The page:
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The Aromanians or Macedo-Romanians form a people whose members mainly live in northern Greece , Albania , North Macedonia and southern Bulgaria as well as in the Romanian Dobruja , there in diaspora after emigrating between the two world wars. They speak Aromanian , which some linguists categorize as an independent language closely related to Dacoromanian , while another part of the linguists regards it as a dialect of Romanian . Knowledge of this language forms the main pillar for the preference to profess the Aromanian ethnic group.

Most of the Aromanians belong to the Orthodox Church ; in Albania, like the rest of the population, they are more religious than Muslim or Christian. There is no closed Aromanian settlement area. The members of this ethnic group live scattered over large parts of Southeast Europe in more or less large linguistic islands in close cultural and linguistic contact with the neighboring population who speak another language. Purely Aromanian settlements are the exception today. That is why most of the members of the ethnic group are bilingual or multilingual. The largest Aromanian language island is located in the Epirotic and Thessalian Pindus Mountains in northwestern Greece.

The Megleno-Romanians belong to the same geographical area, but for historical and linguistic reasons they can be differentiated from the Aromanians / Macedo-Romanians.


Names for the Aromanians in the main languages ​​they speak:

  • Aromanian : Makedonarmãnji , Armãnji or Rãmãnji
  • Daco-Romanian : Aromâni , Macedoromâni or Machedoni
  • Greek : Armani (Αρμάνοι, Αρωμάνοι ή Αρουμάνοι), also generalized Vlachi (Βλάχοι), "Karagounides" (Καραγκούνηης) or Koutsovlachi (Κουτσι )βouts
  • Albanian : Vllehë , Arumunë or Çobanë
  • South Slavic : Aromuni (Аромуни), less often Tsinzaren (Цинцари)

Today's distribution

The distribution area of ​​the four Balkan Romance languages
(red: Aromanian)

The most numerous group of the ethnic group are the Kutzowalachen / Macedowlachen in Greece . The very different estimates range from 30,000 to 120,000 Aromanians in Greece. Officially, no data on the ethnic affiliation of the population is collected in Greece, Aromanians are regarded as Greeks by the authorities and by the general public in Greece. There is no distinction in the church either: the liturgical language in the churches of the Aromanian villages is, as in other areas of Greece, the New Testament Koine Greek. The Kutzowalachs live compactly in Epirus and in Thessaly , which was also called Great Wallachia because of its numerous Romanesque population in the late Middle Ages . There are also Aromanian settlements in Aetolia-Acarnania and parts of Macedonia . Significant Wallachian groups exist in the major cities of Athens and Thessaloniki . In both cities the number of Aromanians increased sharply in the 20th century due to the influx from the countryside. In the capital of Macedonia there were many Aromanian merchants as early as the 19th century.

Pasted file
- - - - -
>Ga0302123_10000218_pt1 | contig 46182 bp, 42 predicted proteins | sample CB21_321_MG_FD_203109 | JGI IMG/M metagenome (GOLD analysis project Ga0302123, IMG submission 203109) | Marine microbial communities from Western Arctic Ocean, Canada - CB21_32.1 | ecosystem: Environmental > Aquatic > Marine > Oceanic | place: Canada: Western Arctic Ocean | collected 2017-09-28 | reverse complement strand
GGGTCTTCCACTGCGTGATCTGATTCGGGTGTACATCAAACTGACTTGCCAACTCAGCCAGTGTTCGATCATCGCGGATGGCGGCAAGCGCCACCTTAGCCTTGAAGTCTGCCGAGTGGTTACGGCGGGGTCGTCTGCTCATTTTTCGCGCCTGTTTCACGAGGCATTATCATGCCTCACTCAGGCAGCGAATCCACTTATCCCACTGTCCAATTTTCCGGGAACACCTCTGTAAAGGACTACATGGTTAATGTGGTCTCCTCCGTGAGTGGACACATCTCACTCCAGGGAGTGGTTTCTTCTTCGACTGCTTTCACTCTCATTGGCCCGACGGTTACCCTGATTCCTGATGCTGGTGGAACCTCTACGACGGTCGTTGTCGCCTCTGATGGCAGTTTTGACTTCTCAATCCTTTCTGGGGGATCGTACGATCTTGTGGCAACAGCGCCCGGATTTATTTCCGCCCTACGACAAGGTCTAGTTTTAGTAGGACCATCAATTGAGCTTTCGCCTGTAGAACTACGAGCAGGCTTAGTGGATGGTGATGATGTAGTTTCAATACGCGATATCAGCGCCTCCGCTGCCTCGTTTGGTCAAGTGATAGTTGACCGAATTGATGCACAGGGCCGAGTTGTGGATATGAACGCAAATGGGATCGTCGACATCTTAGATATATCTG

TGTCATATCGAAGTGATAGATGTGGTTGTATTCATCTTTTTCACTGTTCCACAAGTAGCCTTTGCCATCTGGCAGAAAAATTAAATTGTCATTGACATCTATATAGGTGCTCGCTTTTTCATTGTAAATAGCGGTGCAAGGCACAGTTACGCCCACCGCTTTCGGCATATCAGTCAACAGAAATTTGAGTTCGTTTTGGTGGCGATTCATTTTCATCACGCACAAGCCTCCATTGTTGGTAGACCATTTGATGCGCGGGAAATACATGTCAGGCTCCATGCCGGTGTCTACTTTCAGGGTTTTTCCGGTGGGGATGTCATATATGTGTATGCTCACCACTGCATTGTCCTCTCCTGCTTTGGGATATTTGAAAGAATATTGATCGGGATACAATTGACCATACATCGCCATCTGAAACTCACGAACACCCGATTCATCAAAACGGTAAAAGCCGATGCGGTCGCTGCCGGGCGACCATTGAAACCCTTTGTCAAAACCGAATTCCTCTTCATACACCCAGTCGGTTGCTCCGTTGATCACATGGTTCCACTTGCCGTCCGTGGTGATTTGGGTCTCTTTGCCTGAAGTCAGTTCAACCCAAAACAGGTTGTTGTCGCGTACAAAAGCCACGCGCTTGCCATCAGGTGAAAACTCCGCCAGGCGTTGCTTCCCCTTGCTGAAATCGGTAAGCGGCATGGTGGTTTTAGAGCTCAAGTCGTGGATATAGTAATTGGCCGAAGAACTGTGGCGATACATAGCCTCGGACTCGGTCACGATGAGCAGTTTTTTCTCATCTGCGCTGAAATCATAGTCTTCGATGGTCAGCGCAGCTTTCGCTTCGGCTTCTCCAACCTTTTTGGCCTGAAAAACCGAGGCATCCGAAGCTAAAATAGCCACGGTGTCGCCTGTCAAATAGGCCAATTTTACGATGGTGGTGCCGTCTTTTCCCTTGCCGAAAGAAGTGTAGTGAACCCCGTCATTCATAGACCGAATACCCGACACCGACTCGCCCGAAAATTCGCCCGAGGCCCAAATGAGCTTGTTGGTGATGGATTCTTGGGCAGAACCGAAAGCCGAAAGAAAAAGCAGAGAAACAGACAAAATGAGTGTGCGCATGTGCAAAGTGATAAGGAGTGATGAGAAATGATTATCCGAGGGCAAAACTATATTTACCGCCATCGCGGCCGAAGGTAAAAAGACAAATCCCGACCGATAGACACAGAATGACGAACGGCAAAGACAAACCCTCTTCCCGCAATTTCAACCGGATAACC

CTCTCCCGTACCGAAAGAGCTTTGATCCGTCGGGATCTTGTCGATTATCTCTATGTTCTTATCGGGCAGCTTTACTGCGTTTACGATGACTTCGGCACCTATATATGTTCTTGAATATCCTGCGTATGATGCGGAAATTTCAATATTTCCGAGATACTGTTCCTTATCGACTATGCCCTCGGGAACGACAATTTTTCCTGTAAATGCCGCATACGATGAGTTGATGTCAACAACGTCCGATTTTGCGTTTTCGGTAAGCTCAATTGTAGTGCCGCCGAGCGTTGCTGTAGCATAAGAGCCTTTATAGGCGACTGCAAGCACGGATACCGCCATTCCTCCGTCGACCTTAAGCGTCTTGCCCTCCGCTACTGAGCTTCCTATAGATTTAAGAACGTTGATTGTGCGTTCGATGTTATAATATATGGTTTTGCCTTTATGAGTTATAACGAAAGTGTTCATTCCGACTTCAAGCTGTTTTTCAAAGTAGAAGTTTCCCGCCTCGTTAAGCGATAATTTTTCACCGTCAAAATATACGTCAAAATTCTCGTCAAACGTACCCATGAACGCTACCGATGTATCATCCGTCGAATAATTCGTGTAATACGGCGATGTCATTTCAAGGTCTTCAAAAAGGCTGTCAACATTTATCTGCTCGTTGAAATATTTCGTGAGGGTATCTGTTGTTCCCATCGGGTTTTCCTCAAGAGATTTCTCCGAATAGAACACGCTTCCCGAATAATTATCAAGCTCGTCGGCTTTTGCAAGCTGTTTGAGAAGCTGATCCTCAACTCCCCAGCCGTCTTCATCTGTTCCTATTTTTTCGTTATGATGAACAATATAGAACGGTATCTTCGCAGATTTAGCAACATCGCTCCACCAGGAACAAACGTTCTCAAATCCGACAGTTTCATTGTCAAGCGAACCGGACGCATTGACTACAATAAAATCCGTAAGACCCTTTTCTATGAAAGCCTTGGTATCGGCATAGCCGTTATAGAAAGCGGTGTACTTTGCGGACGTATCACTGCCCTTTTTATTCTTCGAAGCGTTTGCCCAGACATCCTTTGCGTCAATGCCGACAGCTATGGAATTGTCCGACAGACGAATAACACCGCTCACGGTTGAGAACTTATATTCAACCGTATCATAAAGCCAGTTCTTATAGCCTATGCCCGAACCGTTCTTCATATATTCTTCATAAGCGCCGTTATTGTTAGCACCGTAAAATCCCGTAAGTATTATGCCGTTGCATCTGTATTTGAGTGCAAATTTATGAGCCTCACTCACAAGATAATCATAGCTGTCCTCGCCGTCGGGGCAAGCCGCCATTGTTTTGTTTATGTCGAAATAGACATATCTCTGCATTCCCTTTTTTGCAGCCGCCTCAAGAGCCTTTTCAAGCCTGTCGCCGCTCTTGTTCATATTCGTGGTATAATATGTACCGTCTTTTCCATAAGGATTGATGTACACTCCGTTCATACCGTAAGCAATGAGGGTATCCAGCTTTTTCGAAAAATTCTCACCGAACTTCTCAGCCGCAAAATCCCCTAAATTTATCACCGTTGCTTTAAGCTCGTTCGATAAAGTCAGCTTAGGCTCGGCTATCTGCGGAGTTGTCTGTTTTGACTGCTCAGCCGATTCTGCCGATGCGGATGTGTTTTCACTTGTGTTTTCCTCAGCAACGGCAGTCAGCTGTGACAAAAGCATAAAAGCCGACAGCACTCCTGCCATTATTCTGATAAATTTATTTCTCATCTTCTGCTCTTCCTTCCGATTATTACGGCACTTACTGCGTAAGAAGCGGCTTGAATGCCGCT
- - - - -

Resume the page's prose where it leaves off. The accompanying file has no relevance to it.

Minority areas in Albania (Aromanians area: yellow)

In Albania there are Aromanian villages in Fier in the Myzeqe , in the Korça district and near Delvina and in Voskopoja (Aromanian: Moscopole) . Larger groups of Aromanians live in all the larger cities of southern and central Albania, especially in Tirana and Korça, but also in Elbasan, Berat and the like. a. There is no reliable information about their total number; estimates vary between 10,000 and 100,000.

In North Macedonia , the Aromanians live mainly in the cities of Bitola, Prilep and Resen and Kruševo . In the 2002 census, around 8,700 people said Aromanian was their first language. There are some elementary school classes that teach this language.

In Bulgaria , Aromanians / Macedorian Romanians live scattered in the southern and southwestern parts of the country without any major settlement centers. There is no reliable information about their numerical strength, but estimates assume no more than 3,000 people.